Subject: I have found a CD that I think you would enjoy
|Robert Schumann, Franz [Vienna] Schubert, Murray Perahia|
Schubert/Schuman: Piano Sonatas
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One of the Best Interpretations of Schubert's D.959
Gideon Pisanty | Israel | 08/26/2002
(5 out of 5 stars)
"I was amazed to discover this wonderful performance of Schubert's D.959, by a pianist who I usually consider a bad Schubertist (in the Impromptus and last sonata, for example). In this work, however, he seems to get the very essence of the music. I've listened to many good and bad recordings of the work, notably Uchida, Eschenbach, Bolet (good performances) as well as Serkin, Brendel (worse, to my taste) and many others. The only good rival of this performance is another surprise: the romantic Liszt expert Jorge Bolet (Decca, not released on CD).
Perahia seems to understand Schubert magnificently in this sonata. The second and fourth movements are not too fast, as is often the case. Schubert's original structure is wonderfully brought out, with his intense lyricism, clymaxing in the "development" middle sections of the first and last movements. The only thing which troubles me with Perahia's performance here, is his occasional (and very rare) disregard for Schubert's instructions, usually concerning dynamic marks. A pianist's decision to overlook a great composer's instructions is, to my taste, an unforgiveable crime. But yes, I do forgive Perahia in this case, simply because so few other pianists have managed to understand this music so well. The one site which really disturbs me in this respect, is the end of the second theme in the first movement, in both exposition and recapitulation. Schubert writes here a diminuendo after which comes an explosive forte, which Perahia clearly disobeys. Schubert's obvious intention here was to articulate the ending of the ternary-form lyric second theme, with the sudden shift of mood to the intensely chromatic and disturbed closing section. Perhaia prefers here a gradual buildup of the tension within the closing theme, what was certainly not Schubert's intention! I ask myself, had this been Beethoven, the everlasting indisputable master, would Perahia have allowed himself to ignore such a clear performance instruction?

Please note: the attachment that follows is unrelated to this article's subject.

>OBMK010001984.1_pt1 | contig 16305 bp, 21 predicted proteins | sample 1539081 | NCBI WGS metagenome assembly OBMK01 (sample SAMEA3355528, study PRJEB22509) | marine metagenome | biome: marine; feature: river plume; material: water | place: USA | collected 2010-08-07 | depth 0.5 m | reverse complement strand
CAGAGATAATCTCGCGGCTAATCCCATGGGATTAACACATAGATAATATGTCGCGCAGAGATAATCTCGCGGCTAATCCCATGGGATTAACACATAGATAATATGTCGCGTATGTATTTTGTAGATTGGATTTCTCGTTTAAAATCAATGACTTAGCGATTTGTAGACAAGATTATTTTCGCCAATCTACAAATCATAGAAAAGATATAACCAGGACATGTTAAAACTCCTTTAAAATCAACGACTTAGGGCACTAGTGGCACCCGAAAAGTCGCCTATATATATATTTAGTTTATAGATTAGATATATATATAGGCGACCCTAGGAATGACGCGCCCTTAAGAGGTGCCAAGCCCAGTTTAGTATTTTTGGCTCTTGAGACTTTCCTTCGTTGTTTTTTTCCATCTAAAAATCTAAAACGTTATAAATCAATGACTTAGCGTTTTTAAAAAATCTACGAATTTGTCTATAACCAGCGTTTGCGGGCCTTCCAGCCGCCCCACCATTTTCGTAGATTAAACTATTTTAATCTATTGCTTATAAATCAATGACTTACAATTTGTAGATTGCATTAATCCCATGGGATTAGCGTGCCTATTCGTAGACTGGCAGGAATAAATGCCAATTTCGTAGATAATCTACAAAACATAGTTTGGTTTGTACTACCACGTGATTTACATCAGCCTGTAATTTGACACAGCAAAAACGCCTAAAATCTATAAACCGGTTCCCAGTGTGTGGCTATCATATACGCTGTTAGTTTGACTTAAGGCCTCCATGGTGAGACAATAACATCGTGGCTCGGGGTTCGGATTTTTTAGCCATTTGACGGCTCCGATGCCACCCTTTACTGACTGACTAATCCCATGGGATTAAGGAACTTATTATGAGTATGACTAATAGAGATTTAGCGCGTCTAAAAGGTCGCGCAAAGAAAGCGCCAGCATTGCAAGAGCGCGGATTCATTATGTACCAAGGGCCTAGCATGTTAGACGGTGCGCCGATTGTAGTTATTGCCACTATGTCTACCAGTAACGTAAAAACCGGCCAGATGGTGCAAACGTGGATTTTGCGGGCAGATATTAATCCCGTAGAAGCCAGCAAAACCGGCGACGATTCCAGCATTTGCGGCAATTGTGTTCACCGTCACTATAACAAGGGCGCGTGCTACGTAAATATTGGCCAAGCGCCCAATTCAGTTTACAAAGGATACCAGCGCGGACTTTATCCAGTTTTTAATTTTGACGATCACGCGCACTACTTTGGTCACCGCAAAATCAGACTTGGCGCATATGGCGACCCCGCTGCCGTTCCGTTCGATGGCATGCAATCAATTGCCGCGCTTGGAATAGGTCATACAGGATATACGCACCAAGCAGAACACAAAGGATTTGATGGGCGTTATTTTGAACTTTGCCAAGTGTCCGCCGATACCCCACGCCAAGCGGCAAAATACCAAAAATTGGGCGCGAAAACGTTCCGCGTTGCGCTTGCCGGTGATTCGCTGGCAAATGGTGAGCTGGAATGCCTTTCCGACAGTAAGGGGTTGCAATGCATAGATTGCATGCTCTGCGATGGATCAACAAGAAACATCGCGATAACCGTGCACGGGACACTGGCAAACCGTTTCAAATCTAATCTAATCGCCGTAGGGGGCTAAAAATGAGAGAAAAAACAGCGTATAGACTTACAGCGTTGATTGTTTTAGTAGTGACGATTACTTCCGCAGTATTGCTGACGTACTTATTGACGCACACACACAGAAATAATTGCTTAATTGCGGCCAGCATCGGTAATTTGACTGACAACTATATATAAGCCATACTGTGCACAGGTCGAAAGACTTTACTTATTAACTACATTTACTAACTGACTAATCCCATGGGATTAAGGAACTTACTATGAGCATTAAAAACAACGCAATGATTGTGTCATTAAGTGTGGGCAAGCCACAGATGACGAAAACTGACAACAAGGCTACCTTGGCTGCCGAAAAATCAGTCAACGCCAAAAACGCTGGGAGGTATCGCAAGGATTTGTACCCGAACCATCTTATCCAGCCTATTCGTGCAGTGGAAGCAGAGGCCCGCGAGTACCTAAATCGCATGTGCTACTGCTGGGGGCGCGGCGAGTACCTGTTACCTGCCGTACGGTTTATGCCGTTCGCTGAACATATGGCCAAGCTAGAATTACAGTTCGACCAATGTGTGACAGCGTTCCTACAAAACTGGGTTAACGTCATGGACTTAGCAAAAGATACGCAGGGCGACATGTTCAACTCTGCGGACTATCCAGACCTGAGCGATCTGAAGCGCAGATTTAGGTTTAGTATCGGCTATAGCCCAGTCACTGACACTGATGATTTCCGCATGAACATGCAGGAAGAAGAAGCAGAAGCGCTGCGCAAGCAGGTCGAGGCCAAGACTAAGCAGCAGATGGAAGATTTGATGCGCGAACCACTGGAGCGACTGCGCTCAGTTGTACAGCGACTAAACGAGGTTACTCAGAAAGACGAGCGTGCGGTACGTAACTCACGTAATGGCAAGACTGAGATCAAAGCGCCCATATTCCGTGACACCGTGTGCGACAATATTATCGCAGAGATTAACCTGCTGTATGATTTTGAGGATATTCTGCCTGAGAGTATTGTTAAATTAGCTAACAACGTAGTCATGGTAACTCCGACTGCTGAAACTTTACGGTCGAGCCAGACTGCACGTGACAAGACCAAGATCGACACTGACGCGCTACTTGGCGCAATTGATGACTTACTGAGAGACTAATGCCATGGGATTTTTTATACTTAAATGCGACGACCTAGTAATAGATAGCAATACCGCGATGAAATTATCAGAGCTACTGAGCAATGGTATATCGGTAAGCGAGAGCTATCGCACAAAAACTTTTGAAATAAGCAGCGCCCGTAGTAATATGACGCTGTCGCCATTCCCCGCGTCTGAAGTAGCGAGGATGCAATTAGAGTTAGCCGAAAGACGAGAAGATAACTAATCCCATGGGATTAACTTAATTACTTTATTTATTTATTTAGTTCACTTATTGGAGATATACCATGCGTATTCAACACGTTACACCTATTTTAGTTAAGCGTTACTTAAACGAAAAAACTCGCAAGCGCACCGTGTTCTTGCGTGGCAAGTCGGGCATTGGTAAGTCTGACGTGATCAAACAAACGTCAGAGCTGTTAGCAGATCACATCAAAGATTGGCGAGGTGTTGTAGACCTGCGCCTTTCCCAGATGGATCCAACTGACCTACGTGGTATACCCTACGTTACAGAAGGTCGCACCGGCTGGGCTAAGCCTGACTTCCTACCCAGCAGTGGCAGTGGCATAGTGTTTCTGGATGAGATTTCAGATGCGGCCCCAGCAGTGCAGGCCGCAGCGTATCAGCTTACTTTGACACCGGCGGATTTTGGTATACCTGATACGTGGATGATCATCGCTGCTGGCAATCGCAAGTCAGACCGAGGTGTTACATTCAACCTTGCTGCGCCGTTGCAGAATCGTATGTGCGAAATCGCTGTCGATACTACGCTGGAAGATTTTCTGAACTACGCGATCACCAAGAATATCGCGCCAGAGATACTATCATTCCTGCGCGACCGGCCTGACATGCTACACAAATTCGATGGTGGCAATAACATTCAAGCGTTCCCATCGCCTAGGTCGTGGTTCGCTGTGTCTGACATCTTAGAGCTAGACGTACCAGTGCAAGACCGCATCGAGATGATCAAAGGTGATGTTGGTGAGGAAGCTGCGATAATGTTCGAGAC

As regards Schumann's sonata, I clearly think this is NOT the best performance available. Perahia again disobeys what seems to be a clear performace instruction - Schumann indicates the first movemnet's tempo as "so rasch wie moglich" - as fast as possible - which Perahia slows down, probably in order to be able to accelerate further in the Coda, when Schumann writes "scheneller" and "noch schneller". The agitated character of the music, with its even flow of semiquavers and staccato syncopations, seems to demand the always fast tempo. I would recommend Askenazy's performance (Decca), which I think is no longer available new, but I'm sure there are still other better performances than Perahaia's. Nevertheless, the Schubert performance is masterly enough for me to give this album a five star rating, and declare it a must for all Schubert lovers."
Gideon Pisanty | 11/24/2001
(5 out of 5 stars)
"Perahia gives a haunting performance of one of Schubert's greatest sonatas. This is music of tragic intensity, performed without exaggeration but without inhibition. "The Penguin Guide to Classical CDs" recognizes this as one of the finest interpretations of this sonata; almost every listener will sense that."
R. Bisevac | Lombard, IL United States | 11/15/2007
(5 out of 5 stars)
"These are spectacular performances. When I first heard these sonatas played by Uchida I couldn't find myself warming up to them. I like Uchida's Mozart, and enjoyed very much her live performance in Chicago, but I've never felt Uchida lives up to standard for Schubert's works. But Perahia grabs attention from the first few seconds and doesn't let you shift your focus to anything else. That's always a sign of a genius performance. Talking about concerts, Perahia performance in Chicago a few years ago was one of the most memorable concerts I ever attended in my life. I was in trance like mode till the end and for a few days after that couldn't stop thinking about it. There are not many pianists that can create that kind of effect. I have to note that Ivo Pogorelich's concert left similar effect.
The only problem with this CD is atrocious sound. It's DDD from the early digital era, and it's a brittle, hard digital sound, typical of early digital. Digital of any times, even modern ones can't hold a candle to a good analog recording of course, but they are at least somewhat tolerable these days. But this is so good, that it is worthwhile suffering the torture of a hard digital sound."